We had an exciting evening on Thursday, as a rescue helicopter radioed us while we were ploughing through the ocean and asked to perform an emergency evacuation drill with us. The captain agreed so then the fun began. The Chief Engineer rang us when we were in the mess and said “get up to the bridge for a helicopter rescue drill”. We groaned and went up thinking it was a bit late for a practice drill. Then we got up on the bridge and realised that we were just watching and it was something exciting to see, so we thanked the Chief for calling us up there.
The noise was pretty loud, and after the helicopter had been present for about twenty minutes or so, my ears were a bit muffled. They initially hovered over us and opened their side door, releasing a rope line with a weight on the end (so it didn’t get blown about). Jose (one of our deck crew) always gets roped into doing these drills when they happen so he was on deck waiting to receive the line while we all watched. The line came down to him and they kept releasing more to him while he pulled in the slack. This would serve as linking line that he could coil in or let out, so as they drifted closer then away again we still had connection to them without the line going tight and pulling Jose overboard. Then, one of the crew attached himself to the steel wire fed around the winch on the helicopter (the weighted rope line is attached to the end of this). He lowered himself down and out the helicopter and towards us until he was eventually on board. Jose had to keep the line tight to make sure the rescue man wasn’t blown around all over the place, and to make sure he made it on board.
Eventually he made it down to us, and then he detached himself from the line. They then sent down a weighted dummy which would serve as the casualty, and a stretcher after that. This all took quite a bit of time, and all the while the helicopter was hovering perfectly off and up from the back of the ship, matching the 11 knots speed that we were making. The rescue man got the casualty onto the stretcher and they then winched this back to the helicopter. I could see from this, that it would be terrifying to be winched up on the stretcher, but in a situation bad enough to require you needing an evac, I expect you wouldn’t be worrying as much about that! Once the stretcher was in the helicopter, the steel line had to come back down to us again so the rescue man could attach himself and be winched back up to safety. Then Jose had to just feed them the remaining rope line until eventually they had it all back again. Then they waved at us and flew off right into the sunset.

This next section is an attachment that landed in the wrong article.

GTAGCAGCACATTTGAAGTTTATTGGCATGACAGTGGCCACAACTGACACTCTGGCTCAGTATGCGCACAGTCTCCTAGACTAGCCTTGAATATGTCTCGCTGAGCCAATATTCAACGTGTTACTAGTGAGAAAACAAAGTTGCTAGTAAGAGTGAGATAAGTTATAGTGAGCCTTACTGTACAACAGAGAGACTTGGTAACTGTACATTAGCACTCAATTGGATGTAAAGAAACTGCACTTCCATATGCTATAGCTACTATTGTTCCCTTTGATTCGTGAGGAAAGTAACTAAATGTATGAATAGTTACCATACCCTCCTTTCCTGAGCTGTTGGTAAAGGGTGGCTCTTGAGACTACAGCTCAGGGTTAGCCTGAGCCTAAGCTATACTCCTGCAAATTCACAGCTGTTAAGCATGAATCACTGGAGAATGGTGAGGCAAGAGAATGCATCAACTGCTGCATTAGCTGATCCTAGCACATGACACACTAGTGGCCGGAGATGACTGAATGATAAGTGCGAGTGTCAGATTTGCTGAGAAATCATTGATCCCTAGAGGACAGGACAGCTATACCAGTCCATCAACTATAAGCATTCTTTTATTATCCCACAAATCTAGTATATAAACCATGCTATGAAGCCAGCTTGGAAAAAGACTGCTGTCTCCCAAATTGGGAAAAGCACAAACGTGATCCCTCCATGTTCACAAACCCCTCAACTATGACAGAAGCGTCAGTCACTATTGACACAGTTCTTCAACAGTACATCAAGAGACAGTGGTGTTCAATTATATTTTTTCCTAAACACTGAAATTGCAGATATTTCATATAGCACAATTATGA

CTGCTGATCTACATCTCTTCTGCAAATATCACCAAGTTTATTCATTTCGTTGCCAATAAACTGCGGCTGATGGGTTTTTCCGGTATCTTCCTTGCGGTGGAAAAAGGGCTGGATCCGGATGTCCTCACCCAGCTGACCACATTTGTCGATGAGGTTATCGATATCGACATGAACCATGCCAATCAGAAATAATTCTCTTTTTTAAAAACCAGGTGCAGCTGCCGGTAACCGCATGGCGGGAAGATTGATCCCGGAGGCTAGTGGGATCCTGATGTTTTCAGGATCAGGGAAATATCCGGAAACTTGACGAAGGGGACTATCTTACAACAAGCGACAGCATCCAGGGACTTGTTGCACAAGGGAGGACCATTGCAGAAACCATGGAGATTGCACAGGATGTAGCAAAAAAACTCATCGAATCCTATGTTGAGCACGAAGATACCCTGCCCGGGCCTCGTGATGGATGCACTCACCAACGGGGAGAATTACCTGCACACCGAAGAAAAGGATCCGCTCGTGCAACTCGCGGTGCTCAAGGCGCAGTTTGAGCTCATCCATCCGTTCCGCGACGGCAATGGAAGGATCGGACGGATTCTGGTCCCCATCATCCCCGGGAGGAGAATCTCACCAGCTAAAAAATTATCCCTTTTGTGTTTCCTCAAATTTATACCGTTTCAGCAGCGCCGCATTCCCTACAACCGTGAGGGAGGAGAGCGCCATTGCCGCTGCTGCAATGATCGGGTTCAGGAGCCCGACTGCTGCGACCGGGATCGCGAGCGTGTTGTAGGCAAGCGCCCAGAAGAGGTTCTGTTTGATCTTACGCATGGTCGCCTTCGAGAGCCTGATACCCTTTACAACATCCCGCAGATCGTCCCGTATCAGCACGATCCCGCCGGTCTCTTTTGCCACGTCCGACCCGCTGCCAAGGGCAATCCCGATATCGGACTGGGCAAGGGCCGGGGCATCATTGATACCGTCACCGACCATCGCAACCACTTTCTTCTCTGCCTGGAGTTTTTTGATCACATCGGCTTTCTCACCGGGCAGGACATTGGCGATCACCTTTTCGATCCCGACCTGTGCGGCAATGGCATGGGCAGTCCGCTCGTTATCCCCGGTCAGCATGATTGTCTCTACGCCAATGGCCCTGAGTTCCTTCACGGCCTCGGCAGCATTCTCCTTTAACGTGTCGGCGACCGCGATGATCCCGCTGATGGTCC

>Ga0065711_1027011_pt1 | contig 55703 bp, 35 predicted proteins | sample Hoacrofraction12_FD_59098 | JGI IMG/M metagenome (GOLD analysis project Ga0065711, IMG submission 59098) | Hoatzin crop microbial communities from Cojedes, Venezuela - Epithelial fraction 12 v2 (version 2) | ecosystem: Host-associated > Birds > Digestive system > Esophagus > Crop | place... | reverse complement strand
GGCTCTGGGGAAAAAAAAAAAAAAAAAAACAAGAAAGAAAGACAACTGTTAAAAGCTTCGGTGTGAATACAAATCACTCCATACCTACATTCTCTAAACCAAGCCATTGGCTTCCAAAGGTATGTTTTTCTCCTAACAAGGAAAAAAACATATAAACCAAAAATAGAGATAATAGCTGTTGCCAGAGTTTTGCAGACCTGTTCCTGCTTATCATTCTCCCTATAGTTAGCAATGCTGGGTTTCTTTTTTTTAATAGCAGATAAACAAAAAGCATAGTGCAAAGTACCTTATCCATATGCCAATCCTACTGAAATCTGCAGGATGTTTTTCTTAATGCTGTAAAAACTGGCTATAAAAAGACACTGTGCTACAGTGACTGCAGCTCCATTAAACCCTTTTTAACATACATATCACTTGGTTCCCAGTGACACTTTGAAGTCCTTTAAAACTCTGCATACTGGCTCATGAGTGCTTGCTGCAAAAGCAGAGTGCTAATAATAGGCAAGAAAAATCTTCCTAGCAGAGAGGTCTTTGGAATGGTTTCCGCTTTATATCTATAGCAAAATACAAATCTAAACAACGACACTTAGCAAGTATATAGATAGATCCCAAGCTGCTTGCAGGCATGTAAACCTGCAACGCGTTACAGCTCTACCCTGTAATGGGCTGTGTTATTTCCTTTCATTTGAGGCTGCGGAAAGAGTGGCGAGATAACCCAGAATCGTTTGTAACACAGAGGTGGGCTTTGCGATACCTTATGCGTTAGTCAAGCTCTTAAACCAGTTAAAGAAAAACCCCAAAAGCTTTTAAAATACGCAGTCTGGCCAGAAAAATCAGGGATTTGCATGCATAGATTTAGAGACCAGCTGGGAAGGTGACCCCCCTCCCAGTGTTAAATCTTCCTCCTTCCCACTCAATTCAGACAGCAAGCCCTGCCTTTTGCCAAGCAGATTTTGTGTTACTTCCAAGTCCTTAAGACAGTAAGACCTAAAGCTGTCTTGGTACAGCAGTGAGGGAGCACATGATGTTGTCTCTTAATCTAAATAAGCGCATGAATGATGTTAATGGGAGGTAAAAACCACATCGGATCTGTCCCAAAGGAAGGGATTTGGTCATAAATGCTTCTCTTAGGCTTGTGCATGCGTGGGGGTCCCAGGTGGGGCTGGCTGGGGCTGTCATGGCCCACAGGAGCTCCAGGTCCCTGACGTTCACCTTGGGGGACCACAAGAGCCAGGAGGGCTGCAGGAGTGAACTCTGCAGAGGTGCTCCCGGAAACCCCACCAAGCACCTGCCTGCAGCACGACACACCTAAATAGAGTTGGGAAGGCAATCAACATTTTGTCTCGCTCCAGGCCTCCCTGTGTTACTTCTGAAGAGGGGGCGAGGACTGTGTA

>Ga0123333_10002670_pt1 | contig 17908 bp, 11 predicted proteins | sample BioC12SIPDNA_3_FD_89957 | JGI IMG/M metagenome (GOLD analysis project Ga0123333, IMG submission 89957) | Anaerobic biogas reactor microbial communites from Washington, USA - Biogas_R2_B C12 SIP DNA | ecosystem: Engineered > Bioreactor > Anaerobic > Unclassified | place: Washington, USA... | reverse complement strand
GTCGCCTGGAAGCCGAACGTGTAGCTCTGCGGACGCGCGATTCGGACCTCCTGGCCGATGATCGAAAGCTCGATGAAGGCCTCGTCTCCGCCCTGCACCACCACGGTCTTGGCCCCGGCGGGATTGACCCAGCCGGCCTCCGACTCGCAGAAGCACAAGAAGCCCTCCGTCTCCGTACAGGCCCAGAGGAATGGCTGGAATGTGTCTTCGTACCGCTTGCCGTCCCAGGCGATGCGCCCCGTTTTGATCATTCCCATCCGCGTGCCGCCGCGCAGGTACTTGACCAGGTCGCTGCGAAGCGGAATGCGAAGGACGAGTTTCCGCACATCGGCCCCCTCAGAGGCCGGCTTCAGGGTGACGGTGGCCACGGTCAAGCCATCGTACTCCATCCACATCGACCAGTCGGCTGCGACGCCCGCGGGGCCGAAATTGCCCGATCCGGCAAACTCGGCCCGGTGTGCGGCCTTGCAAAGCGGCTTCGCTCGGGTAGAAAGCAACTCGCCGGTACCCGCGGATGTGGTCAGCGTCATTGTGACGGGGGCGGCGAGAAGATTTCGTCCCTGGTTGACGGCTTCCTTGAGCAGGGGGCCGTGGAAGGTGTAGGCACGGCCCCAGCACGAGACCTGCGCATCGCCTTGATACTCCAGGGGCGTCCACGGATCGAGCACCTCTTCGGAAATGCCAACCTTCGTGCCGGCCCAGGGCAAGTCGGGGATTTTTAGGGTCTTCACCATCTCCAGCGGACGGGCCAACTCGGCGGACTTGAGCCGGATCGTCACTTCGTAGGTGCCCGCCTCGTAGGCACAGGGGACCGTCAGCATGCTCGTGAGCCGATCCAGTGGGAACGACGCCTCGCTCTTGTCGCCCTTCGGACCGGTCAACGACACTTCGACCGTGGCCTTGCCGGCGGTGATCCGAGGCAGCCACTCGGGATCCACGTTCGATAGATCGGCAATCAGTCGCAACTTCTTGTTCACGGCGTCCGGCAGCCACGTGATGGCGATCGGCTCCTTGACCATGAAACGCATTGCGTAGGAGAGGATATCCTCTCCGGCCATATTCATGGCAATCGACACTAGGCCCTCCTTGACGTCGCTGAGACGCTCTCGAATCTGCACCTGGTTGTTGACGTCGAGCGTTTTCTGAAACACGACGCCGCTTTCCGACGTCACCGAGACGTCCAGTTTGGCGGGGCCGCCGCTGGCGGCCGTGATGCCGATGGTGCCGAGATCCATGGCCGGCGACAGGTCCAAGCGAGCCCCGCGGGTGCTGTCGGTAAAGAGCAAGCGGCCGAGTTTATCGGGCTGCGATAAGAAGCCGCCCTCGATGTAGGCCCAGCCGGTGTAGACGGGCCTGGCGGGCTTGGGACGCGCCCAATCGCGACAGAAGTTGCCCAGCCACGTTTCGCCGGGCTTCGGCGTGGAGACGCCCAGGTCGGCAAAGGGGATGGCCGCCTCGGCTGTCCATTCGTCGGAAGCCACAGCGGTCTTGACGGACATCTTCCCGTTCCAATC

The whole thing took between twenty minutes and half an hour I think, so excellent skills on the team, as not only does the guy have to work alone once winched down onto the ship, but the pilot has to spend all that time within about 50 feet of the ship hovering very stably - this while the ship is underway! It was an incredible experience to watch, and no doubt helpful to know how it all happens – useful knowledge for yacht sailing too.
I’ve attached some photos (I have many more but expensive to send to the blog!). One of the attached is a ‘red sky at night’ sunset. Unfortunately, the sunset got better and better, and the camera ran out of battery at that moment, stopping the best shots where it got more and more red. If only I had the Nikon here with me! I’ve also attached a photo of the Chief Engineer and Raj, taken while we were watching the helicopter team do their work.
Anyway, it’s Sunday evening now and I’m pretty tired. I went to bed quite late last night as I couldn’t sleep, then when I did the ship was all over the place, as we had waves on the port quarter rocking us around all night. I was woken at 6am as we were approaching Gijon and I was required for manoeuvring and to shut down the main engine. There were duties to attend to after this (I seem to be acting as the only Second Engineer right now rather than assisting, as Cristi has gone home to see his family for a month or so, and the new second is not familiar with the ship at all – not complaining as it’s a great experience) so I didn’t finish until 9am. I had breakfast then rested in my cabin for a couple of hours (even managing a short sleep) until I was called upon again at 11:30am as we had already finished unloading and were leaving Gijon. So, I leapt into action again and started the main engine plus related systems, then waited for them to finish manoeuvring. Then, I was finally free at 1pm. So, it’s not been much of a day off, as I worked from 1:30 until 4:30pm on one of my reports that I have to write, but I’m going to go to bed soon to catch up on some sleep.
Word is that we’re going to arrive in Bayonne at about 4:30am so I’ll have to get up for manoeuvring and to shut down the main engine etc again. Then I’ll have the normal day’s work from 8 until 5 as well. As we’re loading steel in Bayonne and it takes time, I may get a chance to have a run ashore before we leave…hopefully.